Talk of fine cuisine in the Sacramento region rarely includes Elk Grove. For years, this rapidly growing area has been dominated by chain restaurants, which sprout up like mushrooms at the same rate as the nearby housing developments. And while it’s comforting to know that this growing population is being served by a restaurant scene of sorts, it’s been mighty difficult to find distinctive, edgy, heartfelt cuisine in the area.
All this has changed with the return of Elk Grove’s prodigal chef, Bret Bohlmann, owner with his wife, Debora, of Boulevard Bistro. Fresh from the Bay Area, where Bohlmann honed his cooking chops at establishments such as San Francisco’s flamboyant and highly regarded Cypress Club, the couple decided to return to their hometown to introduce fresh, seasonal, innovative cuisine to a population starved for something new and different.
The Bohlmanns purchased a cute little turn-of-the-century bungalow on the city’s main drag and spent a year transforming it into a beautiful restaurant that still feels very much like a home. The interior is sparklingly clean, with tranquil dove-gray walls, a leafy copper-colored carpet and gorgeously upholstered chairs and benches. Tables are draped in crisp white tablecloths, and a dramatic floral arrangement sits atop the fireplace mantel. Out front, you’ll find an old-fashioned porch with chairs, for those who like to sit and watch the world go by. And, my, does it go by quickly: Elk Grove Boulevard is a no-nonsense urban thoroughfare, dotted with strip malls and streaming with frustrated, speedy drivers. Yet amid the hustle and bustle, the Bohlmanns have managed to create a friendly, neighborhoody restaurant, one that strives to showcase the exceptional bounty of food and wine available in their own backyard.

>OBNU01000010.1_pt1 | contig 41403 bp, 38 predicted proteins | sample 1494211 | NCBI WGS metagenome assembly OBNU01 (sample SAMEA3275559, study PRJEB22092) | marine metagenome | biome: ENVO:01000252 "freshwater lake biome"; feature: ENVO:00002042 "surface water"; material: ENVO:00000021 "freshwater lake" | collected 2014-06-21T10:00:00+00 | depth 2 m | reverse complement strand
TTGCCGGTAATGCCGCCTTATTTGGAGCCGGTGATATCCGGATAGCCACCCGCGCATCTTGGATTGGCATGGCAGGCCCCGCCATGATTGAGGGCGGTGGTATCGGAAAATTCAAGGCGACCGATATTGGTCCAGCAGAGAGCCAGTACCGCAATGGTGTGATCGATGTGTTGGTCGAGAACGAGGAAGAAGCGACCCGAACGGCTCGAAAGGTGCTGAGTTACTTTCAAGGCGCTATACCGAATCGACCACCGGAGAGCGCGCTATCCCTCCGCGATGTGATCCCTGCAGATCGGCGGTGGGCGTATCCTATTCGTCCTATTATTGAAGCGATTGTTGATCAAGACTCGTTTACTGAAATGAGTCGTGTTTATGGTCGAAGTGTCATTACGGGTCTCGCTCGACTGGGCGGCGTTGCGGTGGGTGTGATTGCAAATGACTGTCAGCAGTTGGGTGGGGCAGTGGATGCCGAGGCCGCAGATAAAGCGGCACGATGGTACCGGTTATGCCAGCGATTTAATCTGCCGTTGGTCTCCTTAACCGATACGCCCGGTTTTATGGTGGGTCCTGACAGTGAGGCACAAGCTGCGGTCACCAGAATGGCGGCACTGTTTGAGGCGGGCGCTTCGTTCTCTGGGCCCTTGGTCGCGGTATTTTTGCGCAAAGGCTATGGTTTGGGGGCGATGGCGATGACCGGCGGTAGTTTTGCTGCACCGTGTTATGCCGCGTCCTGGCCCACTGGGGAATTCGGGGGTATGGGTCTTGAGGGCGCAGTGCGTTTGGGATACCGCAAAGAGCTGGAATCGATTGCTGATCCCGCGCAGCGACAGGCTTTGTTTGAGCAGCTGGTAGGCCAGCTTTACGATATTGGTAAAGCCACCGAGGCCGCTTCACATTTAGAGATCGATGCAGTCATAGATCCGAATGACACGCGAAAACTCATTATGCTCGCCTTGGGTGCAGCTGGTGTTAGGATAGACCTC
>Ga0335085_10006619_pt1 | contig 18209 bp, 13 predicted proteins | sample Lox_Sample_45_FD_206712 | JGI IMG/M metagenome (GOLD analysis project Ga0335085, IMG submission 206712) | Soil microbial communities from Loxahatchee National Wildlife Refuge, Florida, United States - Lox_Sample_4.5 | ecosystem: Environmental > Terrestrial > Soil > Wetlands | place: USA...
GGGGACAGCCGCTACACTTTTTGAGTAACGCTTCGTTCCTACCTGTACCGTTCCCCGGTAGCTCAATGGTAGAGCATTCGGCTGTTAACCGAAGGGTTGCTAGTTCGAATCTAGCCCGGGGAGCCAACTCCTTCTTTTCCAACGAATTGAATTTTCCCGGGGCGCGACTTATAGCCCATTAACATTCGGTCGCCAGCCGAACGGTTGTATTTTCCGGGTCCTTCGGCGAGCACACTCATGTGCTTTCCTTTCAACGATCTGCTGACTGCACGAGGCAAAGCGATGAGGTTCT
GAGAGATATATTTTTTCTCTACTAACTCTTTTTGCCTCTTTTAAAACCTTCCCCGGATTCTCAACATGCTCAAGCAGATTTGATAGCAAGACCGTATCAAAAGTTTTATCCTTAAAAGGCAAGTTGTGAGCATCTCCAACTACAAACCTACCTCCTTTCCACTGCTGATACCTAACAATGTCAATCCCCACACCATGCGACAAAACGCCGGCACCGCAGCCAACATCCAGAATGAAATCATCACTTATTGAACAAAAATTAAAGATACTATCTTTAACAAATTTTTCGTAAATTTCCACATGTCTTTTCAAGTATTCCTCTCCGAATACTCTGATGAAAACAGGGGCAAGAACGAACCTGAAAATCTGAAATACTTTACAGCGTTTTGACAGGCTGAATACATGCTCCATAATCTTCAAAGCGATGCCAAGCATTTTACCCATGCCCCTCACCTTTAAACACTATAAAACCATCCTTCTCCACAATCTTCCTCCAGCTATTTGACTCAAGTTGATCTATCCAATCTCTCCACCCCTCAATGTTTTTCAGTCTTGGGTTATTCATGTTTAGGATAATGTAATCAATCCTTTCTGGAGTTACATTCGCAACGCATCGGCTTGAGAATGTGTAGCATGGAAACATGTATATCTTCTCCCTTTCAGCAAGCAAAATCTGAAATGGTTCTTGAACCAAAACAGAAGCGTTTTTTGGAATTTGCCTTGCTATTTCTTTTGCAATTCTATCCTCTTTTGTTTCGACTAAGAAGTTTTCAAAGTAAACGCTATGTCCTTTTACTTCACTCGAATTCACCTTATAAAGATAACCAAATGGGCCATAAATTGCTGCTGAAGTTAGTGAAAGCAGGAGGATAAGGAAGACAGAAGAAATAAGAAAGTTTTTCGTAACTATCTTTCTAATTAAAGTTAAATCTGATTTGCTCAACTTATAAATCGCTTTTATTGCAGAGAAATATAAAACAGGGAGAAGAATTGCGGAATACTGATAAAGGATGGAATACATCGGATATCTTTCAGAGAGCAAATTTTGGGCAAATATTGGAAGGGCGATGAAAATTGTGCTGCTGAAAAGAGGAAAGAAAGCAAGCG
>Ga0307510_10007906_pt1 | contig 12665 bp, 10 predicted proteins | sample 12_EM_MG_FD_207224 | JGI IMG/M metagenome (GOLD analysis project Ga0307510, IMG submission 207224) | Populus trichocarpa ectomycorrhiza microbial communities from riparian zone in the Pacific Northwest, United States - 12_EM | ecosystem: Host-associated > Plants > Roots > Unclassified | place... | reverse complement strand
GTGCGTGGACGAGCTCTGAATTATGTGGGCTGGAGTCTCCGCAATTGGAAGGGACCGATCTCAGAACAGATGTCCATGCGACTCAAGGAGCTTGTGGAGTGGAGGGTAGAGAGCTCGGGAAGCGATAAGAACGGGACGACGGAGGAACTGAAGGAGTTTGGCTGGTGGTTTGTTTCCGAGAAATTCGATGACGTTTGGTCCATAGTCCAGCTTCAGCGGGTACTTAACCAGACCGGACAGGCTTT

The Bistro’s wine list is unique in that 45 of its 50 wines are from nearby wineries in Amador and El Dorado counties, Clarksburg and even Elk Grove. Bohlmann is determined to educate his customers about locally produced wines. (People don’t know how good they are! he says.) He also embraces locally grown produce, buying from small farms like Sacramento’s Del Rio Botanicals. Since he does much of the prep and cooking himself, he limits the menu to six or seven entres that he can execute successfully, in addition to a modest selection of appetizers and salads.
On a recent visit, I was dazzled by Bohlmann’s knockout cucumber soup. Served chilled, the gentle, refreshing liquid cradled several eye-wateringly spicy shrimp in the center, marinated, noted the menu, with Thai chilies and cilantro. The interplay between the fire of the shrimp and the soothing creaminess of the soup was marvelous and inspired. Another not-to-miss appetizer is the chef’s sweetbreads, sauted in a heavenly, meaty red-wine thyme sauce and punctuated with browned, intensely flavored shiitake mushroom chunks and bright-green fresh-shelled peas. We used up an entire loaf of bread greedily absorbing every last drop.